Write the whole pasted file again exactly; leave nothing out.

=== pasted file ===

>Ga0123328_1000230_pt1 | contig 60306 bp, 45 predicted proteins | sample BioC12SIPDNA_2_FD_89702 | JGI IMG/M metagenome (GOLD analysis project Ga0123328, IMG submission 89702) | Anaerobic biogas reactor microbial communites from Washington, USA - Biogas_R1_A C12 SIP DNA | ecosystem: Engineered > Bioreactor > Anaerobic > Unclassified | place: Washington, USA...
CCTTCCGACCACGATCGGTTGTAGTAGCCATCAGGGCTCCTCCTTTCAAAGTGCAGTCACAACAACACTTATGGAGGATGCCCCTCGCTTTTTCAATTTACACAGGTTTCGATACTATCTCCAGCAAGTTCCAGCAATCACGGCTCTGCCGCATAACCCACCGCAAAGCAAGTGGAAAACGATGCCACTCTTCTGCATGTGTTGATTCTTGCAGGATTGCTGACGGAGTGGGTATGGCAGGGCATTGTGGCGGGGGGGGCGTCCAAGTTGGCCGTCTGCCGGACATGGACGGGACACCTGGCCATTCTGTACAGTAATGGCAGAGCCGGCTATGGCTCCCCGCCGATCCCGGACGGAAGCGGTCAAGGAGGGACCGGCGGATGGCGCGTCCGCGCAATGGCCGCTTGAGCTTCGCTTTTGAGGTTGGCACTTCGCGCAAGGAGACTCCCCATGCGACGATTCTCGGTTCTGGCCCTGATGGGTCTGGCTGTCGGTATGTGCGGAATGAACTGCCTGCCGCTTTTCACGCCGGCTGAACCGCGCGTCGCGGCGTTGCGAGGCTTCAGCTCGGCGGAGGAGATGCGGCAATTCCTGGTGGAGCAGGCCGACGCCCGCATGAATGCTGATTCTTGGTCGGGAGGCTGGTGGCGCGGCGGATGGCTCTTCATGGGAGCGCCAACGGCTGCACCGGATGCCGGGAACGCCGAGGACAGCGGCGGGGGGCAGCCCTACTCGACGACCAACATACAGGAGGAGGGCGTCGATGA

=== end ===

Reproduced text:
>Ga0123328_1000230_pt1 | contig 60306 bp, 45 predicted proteins | sample BioC12SIPDNA_2_FD_89702 | JGI IMG/M metagenome (GOLD analysis project Ga0123328, IMG submission 89702) | Anaerobic biogas reactor microbial communites from Washington, USA - Biogas_R1_A C12 SIP DNA | ecosystem: Engineered > Bioreactor > Anaerobic > Unclassified | place: Washington, USA...
CCTTCCGACCACGATCGGTTGTAGTAGCCATCAGGGCTCCTCCTTTCAAAGTGCAGTCACAACAACACTTATGGAGGATGCCCCTCGCTTTTTCAATTTACACAGGTTTCGATACTATCTCCAGCAAGTTCCAGCAATCACGGCTCTGCCGCATAACCCACCGCAAAGCAAGTGGAAAACGATGCCACTCTTCTGCATGTGTTGATTCTTGCAGGATTGCTGACGGAGTGGGTATGGCAGGGCATTGTGGCGGGGGGGGCGTCCAAGTTGGCCGTCTGCCGGACATGGACGGGACACCTGGCCATTCTGTACAGTAATGGCAGAGCCGGCTATGGCTCCCCGCCGATCCCGGACGGAAGCGGTCAAGGAGGGACCGGCGGATGGCGCGTCCGCGCAATGGCCGCTTGAGCTTCGCTTTTGAGGTTGGCACTTCGCGCAAGGAGACTCCCCATGCGACGATTCTCGGTTCTGGCCCTGATGGGTCTGGCTGTCGGTATGTGCGGAATGAACTGCCTGCCGCTTTTCACGCCGGCTGAACCGCGCGTCGCGGCGTTGCGAGGCTTCAGCTCGGCGGAGGAGATGCGGCAATTCCTGGTGGAGCAGGCCGACGCCCGCATGAATGCTGATTCTTGGTCGGGAGGCTGGTGGCGCGGCGGATGGCTCTTCATGGGAGCGCCAACGGCTGCACCGGATGCCGGGAACGCCGAGGACAGCGGCGGGGGGCAGCCCTACTCGACGACCAACATACAGGAGGAGGGCGTCGATGA